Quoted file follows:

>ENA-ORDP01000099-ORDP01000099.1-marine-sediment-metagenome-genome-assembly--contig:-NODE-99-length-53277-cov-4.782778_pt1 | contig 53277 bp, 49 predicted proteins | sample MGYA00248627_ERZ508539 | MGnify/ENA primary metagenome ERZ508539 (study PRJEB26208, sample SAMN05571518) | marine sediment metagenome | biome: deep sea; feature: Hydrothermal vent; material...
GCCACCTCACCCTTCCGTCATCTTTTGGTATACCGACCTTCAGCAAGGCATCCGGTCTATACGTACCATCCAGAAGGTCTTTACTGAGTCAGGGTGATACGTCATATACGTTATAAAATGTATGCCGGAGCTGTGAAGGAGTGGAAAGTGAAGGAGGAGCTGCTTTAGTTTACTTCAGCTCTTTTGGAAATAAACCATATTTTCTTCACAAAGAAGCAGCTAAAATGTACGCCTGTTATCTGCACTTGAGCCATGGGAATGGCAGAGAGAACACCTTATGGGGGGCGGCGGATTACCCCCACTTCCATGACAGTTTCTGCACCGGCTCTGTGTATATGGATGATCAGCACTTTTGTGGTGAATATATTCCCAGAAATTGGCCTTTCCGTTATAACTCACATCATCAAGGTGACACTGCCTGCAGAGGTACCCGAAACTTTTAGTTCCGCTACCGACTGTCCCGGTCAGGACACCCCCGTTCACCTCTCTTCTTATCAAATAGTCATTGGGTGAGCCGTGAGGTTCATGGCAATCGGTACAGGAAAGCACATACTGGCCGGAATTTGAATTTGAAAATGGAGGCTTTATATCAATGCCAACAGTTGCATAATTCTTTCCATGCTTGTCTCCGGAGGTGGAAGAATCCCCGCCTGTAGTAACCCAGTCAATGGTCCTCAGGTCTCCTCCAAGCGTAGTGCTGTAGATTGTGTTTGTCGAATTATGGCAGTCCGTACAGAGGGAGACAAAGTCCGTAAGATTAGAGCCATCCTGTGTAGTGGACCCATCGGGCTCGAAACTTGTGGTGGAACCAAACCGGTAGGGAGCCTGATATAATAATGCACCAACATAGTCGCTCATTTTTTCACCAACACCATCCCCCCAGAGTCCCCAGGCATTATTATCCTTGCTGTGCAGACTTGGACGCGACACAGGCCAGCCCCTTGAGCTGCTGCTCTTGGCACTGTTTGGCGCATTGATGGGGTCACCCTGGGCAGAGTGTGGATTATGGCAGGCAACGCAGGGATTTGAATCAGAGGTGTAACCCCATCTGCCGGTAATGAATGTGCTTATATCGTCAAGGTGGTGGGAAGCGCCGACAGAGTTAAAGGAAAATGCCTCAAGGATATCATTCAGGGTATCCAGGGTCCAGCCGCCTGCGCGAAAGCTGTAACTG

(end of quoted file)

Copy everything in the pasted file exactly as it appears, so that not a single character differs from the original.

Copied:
>ENA-ORDP01000099-ORDP01000099.1-marine-sediment-metagenome-genome-assembly--contig:-NODE-99-length-53277-cov-4.782778_pt1 | contig 53277 bp, 49 predicted proteins | sample MGYA00248627_ERZ508539 | MGnify/ENA primary metagenome ERZ508539 (study PRJEB26208, sample SAMN05571518) | marine sediment metagenome | biome: deep sea; feature: Hydrothermal vent; material...
GCCACCTCACCCTTCCGTCATCTTTTGGTATACCGACCTTCAGCAAGGCATCCGGTCTATACGTACCATCCAGAAGGTCTTTACTGAGTCAGGGTGATACGTCATATACGTTATAAAATGTATGCCGGAGCTGTGAAGGAGTGGAAAGTGAAGGAGGAGCTGCTTTAGTTTACTTCAGCTCTTTTGGAAATAAACCATATTTTCTTCACAAAGAAGCAGCTAAAATGTACGCCTGTTATCTGCACTTGAGCCATGGGAATGGCAGAGAGAACACCTTATGGGGGGCGGCGGATTACCCCCACTTCCATGACAGTTTCTGCACCGGCTCTGTGTATATGGATGATCAGCACTTTTGTGGTGAATATATTCCCAGAAATTGGCCTTTCCGTTATAACTCACATCATCAAGGTGACACTGCCTGCAGAGGTACCCGAAACTTTTAGTTCCGCTACCGACTGTCCCGGTCAGGACACCCCCGTTCACCTCTCTTCTTATCAAATAGTCATTGGGTGAGCCGTGAGGTTCATGGCAATCGGTACAGGAAAGCACATACTGGCCGGAATTTGAATTTGAAAATGGAGGCTTTATATCAATGCCAACAGTTGCATAATTCTTTCCATGCTTGTCTCCGGAGGTGGAAGAATCCCCGCCTGTAGTAACCCAGTCAATGGTCCTCAGGTCTCCTCCAAGCGTAGTGCTGTAGATTGTGTTTGTCGAATTATGGCAGTCCGTACAGAGGGAGACAAAGTCCGTAAGATTAGAGCCATCCTGTGTAGTGGACCCATCGGGCTCGAAACTTGTGGTGGAACCAAACCGGTAGGGAGCCTGATATAATAATGCACCAACATAGTCGCTCATTTTTTCACCAACACCATCCCCCCAGAGTCCCCAGGCATTATTATCCTTGCTGTGCAGACTTGGACGCGACACAGGCCAGCCCCTTGAGCTGCTGCTCTTGGCACTGTTTGGCGCATTGATGGGGTCACCCTGGGCAGAGTGTGGATTATGGCAGGCAACGCAGGGATTTGAATCAGAGGTGTAACCCCATCTGCCGGTAATGAATGTGCTTATATCGTCAAGGTGGTGGGAAGCGCCGACAGAGTTAAAGGAAAATGCCTCAAGGATATCATTCAGGGTATCCAGGGTCCAGCCGCCTGCGCGAAAGCTGTAACTG